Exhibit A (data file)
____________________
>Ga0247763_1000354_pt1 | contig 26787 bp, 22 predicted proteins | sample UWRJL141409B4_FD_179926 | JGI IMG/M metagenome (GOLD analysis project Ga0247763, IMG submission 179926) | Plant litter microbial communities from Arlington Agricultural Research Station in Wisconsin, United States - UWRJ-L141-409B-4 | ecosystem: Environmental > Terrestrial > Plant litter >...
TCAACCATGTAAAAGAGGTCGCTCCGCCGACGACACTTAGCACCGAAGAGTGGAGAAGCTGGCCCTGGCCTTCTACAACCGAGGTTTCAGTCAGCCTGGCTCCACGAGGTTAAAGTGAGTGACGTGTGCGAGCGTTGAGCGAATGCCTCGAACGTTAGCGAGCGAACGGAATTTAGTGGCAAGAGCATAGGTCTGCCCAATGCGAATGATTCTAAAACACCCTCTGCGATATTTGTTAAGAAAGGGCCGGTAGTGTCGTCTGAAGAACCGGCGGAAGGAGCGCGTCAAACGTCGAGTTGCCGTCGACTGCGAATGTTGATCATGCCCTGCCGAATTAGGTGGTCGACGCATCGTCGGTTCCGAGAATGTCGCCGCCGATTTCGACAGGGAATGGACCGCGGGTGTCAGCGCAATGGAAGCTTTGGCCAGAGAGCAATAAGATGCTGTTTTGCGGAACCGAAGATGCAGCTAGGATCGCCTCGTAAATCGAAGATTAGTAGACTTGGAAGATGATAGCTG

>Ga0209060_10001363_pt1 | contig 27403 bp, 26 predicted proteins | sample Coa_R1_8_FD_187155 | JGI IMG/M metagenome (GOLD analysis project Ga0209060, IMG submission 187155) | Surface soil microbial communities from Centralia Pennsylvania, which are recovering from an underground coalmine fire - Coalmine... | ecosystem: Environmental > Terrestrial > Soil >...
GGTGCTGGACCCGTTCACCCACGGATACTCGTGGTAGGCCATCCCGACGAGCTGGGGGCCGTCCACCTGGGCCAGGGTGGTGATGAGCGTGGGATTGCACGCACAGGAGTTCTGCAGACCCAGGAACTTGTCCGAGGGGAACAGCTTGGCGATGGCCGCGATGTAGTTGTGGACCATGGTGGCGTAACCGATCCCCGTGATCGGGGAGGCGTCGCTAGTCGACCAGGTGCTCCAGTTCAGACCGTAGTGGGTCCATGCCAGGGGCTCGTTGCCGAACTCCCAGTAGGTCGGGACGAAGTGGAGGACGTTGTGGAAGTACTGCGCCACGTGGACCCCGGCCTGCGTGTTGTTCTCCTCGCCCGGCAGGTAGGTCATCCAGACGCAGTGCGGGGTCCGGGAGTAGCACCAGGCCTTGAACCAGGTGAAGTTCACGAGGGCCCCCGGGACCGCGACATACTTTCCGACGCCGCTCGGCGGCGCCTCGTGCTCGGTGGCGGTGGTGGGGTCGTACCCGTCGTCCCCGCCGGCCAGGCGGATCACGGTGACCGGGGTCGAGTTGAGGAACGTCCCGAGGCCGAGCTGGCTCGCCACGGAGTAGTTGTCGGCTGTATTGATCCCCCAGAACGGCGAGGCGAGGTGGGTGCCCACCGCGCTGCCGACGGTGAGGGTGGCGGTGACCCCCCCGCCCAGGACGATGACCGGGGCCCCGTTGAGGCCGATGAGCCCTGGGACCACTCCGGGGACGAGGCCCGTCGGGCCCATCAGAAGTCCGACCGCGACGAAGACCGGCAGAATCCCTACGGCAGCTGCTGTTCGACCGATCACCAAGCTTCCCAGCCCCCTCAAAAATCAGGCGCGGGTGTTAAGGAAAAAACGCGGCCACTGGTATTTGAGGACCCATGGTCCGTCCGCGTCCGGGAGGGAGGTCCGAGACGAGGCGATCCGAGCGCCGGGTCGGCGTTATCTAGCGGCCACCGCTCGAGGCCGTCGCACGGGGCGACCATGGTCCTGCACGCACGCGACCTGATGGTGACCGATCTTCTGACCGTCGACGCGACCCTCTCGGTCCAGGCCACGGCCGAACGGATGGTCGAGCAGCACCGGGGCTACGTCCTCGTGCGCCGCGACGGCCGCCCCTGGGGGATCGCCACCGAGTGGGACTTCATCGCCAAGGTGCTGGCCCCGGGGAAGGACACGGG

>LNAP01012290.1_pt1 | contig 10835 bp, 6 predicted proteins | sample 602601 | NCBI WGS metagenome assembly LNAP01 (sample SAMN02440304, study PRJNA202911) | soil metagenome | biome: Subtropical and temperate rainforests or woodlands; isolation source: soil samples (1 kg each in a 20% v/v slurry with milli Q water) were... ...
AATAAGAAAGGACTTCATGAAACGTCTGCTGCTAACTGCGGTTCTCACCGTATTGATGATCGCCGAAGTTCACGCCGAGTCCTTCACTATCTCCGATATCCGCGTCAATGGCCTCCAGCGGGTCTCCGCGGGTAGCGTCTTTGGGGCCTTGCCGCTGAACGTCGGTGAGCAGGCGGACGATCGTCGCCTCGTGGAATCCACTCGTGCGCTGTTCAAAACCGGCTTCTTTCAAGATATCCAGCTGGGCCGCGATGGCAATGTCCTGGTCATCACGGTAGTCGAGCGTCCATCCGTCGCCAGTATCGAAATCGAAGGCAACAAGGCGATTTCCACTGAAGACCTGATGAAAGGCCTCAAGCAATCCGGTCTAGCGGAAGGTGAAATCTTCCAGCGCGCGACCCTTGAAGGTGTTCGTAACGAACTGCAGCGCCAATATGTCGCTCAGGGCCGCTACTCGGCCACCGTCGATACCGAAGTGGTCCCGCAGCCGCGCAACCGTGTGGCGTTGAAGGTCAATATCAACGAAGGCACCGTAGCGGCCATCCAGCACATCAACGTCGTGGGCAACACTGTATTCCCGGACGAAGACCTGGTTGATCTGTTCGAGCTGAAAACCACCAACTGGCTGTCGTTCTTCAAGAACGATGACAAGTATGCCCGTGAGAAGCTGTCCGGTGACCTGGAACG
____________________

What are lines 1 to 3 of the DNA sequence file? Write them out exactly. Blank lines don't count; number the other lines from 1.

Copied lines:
>Ga0247763_1000354_pt1 | contig 26787 bp, 22 predicted proteins | sample UWRJL141409B4_FD_179926 | JGI IMG/M metagenome (GOLD analysis project Ga0247763, IMG submission 179926) | Plant litter microbial communities from Arlington Agricultural Research Station in Wisconsin, United States - UWRJ-L141-409B-4 | ecosystem: Environmental > Terrestrial > Plant litter >...
TCAACCATGTAAAAGAGGTCGCTCCGCCGACGACACTTAGCACCGAAGAGTGGAGAAGCTGGCCCTGGCCTTCTACAACCGAGGTTTCAGTCAGCCTGGCTCCACGAGGTTAAAGTGAGTGACGTGTGCGAGCGTTGAGCGAATGCCTCGAACGTTAGCGAGCGAACGGAATTTAGTGGCAAGAGCATAGGTCTGCCCAATGCGAATGATTCTAAAACACCCTCTGCGATATTTGTTAAGAAAGGGCCGGTAGTGTCGTCTGAAGAACCGGCGGAAGGAGCGCGTCAAACGTCGAGTTGCCGTCGACTGCGAATGTTGATCATGCCCTGCCGAATTAGGTGGTCGACGCATCGTCGGTTCCGAGAATGTCGCCGCCGATTTCGACAGGGAATGGACCGCGGGTGTCAGCGCAATGGAAGCTTTGGCCAGAGAGCAATAAGATGCTGTTTTGCGGAACCGAAGATGCAGCTAGGATCGCCTCGTAAATCGAAGATTAGTAGACTTGGAAGATGATAGCTG

>Ga0209060_10001363_pt1 | contig 27403 bp, 26 predicted proteins | sample Coa_R1_8_FD_187155 | JGI IMG/M metagenome (GOLD analysis project Ga0209060, IMG submission 187155) | Surface soil microbial communities from Centralia Pennsylvania, which are recovering from an underground coalmine fire - Coalmine... | ecosystem: Environmental > Terrestrial > Soil >...